The change started when the Federal Reserve came into existence, and America adopted one of the major planks of the Communist Manifesto by creating for America this central bank.

The very same people that back the Federal Reserve System also back the graduated income tax, a second plank from the Communist Manifesto.

And now our Congress so dominated by the banks, is helping them entrap people even further by passing new Bankruptcy Laws making it more difficult for the people to declare bankruptcy and get a fresh start.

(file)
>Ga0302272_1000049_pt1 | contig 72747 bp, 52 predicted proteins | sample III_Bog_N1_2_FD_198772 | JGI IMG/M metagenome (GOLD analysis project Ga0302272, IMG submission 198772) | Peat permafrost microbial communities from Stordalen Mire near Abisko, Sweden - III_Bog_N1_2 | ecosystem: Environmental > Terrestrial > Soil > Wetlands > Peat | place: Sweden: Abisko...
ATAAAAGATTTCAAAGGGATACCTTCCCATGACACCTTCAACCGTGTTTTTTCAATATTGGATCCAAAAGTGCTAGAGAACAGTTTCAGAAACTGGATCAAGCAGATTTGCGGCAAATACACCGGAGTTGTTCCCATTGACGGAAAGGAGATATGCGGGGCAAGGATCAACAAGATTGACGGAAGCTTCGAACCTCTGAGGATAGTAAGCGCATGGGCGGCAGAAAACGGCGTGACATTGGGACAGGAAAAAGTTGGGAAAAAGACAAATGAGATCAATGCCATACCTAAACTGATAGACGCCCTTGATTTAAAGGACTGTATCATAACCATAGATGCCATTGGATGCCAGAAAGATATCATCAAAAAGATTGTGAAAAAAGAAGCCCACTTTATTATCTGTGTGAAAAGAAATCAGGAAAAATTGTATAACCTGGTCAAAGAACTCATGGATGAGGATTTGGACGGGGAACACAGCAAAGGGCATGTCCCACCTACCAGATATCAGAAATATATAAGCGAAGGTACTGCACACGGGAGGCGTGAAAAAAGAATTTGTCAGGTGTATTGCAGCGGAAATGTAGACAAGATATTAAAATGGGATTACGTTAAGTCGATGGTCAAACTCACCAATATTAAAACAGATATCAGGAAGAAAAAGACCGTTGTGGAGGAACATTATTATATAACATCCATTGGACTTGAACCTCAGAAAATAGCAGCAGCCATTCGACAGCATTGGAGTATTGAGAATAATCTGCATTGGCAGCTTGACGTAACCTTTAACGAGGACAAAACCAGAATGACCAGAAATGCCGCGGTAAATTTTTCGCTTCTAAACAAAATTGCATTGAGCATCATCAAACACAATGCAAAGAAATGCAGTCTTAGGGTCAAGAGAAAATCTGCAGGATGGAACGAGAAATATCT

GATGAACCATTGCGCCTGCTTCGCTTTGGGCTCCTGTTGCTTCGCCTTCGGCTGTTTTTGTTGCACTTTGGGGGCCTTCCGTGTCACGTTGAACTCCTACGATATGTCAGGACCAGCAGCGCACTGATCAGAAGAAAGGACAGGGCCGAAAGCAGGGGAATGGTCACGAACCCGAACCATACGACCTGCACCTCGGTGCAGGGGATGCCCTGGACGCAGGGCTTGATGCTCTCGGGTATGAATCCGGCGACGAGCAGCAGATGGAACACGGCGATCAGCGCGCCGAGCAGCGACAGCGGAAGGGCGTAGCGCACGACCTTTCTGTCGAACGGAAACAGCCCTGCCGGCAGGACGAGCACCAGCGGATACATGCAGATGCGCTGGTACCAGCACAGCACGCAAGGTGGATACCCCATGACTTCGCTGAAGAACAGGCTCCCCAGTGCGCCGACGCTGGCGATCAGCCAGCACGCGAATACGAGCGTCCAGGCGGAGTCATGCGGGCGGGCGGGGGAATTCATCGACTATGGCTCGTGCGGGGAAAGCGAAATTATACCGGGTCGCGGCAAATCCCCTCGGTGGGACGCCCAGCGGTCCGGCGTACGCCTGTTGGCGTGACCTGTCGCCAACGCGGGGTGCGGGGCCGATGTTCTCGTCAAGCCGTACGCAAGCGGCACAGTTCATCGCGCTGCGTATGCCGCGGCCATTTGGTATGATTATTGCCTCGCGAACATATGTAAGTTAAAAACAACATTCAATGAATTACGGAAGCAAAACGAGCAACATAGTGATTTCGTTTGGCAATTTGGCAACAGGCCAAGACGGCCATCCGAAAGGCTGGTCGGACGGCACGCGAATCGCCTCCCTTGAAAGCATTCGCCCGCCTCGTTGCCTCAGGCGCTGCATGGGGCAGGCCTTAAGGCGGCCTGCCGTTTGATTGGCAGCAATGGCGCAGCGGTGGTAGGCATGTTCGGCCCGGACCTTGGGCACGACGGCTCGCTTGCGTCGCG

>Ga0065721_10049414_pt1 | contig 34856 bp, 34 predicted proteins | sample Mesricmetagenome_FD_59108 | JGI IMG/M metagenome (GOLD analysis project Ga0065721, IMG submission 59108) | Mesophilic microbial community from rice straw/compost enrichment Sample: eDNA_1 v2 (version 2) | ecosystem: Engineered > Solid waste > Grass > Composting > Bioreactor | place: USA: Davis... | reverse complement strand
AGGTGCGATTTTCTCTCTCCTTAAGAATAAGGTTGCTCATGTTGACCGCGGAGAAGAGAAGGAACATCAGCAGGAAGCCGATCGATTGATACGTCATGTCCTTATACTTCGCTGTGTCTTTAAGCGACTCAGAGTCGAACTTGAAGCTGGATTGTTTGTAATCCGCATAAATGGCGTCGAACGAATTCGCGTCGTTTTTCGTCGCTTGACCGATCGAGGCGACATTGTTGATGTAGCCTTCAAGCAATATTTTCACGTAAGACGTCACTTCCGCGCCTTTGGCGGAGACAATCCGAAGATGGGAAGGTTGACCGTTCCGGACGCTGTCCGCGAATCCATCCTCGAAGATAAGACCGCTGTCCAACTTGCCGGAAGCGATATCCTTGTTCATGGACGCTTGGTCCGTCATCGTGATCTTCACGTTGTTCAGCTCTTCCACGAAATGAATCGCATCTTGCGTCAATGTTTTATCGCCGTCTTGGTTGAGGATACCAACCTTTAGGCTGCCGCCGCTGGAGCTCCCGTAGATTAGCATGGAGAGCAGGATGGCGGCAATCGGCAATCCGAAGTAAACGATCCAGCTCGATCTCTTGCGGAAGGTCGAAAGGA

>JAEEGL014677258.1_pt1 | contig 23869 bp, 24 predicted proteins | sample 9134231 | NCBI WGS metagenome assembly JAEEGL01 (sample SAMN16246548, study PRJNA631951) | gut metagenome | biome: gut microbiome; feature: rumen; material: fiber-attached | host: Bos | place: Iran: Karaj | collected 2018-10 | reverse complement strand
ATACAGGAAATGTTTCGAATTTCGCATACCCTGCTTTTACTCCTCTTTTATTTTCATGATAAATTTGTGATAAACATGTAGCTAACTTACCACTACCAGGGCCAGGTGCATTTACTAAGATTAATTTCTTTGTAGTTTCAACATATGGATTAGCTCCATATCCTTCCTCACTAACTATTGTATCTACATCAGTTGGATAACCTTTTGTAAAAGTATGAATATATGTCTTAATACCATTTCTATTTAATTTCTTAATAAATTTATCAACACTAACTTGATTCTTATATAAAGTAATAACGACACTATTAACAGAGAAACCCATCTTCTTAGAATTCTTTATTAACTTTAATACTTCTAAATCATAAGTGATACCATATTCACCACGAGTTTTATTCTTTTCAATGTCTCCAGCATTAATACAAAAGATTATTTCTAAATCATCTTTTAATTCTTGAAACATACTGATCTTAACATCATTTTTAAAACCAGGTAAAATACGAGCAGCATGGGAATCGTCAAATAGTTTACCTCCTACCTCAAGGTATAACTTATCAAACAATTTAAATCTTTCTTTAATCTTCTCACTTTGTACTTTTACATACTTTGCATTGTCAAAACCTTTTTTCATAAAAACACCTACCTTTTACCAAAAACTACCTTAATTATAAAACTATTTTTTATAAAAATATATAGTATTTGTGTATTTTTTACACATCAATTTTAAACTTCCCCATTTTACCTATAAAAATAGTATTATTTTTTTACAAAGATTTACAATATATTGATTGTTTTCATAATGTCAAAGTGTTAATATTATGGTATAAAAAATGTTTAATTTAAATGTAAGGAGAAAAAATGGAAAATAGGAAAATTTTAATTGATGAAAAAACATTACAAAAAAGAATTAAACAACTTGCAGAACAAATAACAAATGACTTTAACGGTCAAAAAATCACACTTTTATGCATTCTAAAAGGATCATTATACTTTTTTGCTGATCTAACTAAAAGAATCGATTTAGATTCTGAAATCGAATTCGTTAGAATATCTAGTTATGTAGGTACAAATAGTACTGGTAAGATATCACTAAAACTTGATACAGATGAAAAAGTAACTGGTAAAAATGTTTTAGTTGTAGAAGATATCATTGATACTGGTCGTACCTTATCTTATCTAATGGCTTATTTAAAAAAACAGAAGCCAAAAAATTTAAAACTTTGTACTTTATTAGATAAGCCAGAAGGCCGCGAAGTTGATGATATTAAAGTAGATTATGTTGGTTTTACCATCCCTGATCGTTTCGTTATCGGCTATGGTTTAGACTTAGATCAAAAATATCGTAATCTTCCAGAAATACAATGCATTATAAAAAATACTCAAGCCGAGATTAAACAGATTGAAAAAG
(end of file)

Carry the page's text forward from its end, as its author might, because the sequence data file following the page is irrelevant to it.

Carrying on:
"Who controls money controls the world." - Henry Kissinger, Council of Foreign Relations

These are starting theses from Aaron Russo's film America: Freedom to Fascism (transcribed from here).

Check also Peter Joseph's movie Zeitgeist.

by das monde on Tue Mar 4th, 2008 at 12:36:24 AM EST


Display:
Go to: [ European Tribune Homepage : Top of page : Top of comments ]

Top Diaries

Herd Immunity .. Filling the Gaps

by Oui - Jul 24
7 comments

LQD - Long Term Covid: The Brain

by ATinNM - Jul 13
25 comments

Say No to Racism

by Oui - Jul 12
24 comments

England surrenders to Covid

by IdiotSavant - Jul 9
27 comments